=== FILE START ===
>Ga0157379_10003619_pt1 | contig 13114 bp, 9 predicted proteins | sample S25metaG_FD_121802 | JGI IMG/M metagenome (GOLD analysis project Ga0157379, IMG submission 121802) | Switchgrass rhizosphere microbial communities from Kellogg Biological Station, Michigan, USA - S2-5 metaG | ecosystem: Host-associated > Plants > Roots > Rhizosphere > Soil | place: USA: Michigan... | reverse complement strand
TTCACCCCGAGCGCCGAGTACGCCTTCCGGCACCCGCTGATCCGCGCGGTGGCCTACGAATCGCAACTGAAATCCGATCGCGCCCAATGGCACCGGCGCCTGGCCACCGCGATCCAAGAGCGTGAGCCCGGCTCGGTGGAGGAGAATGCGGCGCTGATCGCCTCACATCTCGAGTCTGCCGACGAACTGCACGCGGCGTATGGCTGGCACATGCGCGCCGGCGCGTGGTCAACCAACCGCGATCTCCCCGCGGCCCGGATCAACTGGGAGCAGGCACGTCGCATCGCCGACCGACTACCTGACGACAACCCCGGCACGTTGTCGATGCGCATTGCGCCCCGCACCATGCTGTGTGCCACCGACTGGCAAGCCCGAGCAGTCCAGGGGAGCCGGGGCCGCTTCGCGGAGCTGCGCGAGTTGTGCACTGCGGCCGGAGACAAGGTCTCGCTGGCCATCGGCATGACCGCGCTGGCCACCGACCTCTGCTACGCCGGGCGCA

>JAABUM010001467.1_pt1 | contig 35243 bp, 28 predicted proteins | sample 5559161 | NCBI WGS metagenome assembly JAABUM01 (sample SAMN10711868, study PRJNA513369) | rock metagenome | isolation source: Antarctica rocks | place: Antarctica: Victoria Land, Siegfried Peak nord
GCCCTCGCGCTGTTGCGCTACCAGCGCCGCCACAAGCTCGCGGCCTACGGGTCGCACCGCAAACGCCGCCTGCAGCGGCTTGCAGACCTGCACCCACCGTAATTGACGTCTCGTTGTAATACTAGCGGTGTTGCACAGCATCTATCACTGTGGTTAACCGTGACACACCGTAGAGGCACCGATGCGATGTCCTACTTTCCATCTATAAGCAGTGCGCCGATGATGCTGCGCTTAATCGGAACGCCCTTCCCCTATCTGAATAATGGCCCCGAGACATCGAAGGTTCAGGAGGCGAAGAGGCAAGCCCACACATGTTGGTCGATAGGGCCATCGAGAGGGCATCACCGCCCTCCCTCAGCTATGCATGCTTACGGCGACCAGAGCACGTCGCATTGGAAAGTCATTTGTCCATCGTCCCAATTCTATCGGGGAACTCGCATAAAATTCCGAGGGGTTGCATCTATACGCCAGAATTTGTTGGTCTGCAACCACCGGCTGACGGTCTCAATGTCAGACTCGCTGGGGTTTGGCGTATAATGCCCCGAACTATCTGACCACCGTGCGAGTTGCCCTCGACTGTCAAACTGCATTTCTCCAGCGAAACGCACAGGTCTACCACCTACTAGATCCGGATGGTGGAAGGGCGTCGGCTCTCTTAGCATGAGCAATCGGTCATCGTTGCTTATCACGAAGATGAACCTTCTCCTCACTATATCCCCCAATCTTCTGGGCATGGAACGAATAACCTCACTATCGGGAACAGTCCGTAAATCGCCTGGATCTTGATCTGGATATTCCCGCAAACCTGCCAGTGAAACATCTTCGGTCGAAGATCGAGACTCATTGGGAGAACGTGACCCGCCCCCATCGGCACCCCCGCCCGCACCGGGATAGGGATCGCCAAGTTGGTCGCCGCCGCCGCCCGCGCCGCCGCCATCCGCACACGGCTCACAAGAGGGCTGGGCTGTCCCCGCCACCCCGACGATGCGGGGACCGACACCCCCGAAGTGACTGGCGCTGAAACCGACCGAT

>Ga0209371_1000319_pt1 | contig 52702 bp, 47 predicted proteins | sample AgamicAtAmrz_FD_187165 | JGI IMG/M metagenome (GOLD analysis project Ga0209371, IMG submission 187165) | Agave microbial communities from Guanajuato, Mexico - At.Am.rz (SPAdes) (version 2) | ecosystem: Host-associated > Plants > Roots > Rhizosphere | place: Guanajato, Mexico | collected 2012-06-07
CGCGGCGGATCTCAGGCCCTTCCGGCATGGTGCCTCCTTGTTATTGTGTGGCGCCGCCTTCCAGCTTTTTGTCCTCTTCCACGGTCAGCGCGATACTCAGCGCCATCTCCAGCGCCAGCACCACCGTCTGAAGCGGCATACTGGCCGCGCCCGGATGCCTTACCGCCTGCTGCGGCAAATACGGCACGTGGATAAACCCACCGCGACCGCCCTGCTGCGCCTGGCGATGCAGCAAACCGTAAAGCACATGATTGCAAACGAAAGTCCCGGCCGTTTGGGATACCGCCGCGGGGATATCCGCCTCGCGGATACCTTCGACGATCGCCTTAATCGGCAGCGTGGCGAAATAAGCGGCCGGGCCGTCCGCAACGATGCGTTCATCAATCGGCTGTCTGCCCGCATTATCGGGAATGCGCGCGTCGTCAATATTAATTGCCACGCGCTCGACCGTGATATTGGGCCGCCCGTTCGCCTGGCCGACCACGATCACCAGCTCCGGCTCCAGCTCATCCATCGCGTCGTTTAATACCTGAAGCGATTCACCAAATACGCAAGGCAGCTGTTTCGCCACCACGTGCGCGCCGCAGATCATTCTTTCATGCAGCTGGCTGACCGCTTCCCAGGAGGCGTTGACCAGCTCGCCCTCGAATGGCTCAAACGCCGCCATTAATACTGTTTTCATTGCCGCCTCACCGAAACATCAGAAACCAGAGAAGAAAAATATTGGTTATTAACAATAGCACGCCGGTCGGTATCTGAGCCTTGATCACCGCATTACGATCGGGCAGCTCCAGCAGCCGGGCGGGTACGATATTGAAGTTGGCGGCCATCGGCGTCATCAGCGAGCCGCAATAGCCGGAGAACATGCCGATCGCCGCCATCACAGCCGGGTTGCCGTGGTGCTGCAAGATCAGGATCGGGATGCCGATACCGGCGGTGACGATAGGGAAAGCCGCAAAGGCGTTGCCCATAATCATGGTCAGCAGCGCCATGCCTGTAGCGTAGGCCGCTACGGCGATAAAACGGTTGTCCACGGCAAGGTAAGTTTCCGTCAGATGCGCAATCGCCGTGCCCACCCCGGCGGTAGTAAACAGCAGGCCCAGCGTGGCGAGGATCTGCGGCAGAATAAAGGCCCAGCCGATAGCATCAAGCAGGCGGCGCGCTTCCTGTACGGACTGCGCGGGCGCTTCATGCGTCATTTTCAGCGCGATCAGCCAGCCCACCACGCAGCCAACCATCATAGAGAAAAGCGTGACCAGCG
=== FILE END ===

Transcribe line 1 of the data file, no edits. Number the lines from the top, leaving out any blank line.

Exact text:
>Ga0157379_10003619_pt1 | contig 13114 bp, 9 predicted proteins | sample S25metaG_FD_121802 | JGI IMG/M metagenome (GOLD analysis project Ga0157379, IMG submission 121802) | Switchgrass rhizosphere microbial communities from Kellogg Biological Station, Michigan, USA - S2-5 metaG | ecosystem: Host-associated > Plants > Roots > Rhizosphere > Soil | place: USA: Michigan... | reverse complement strand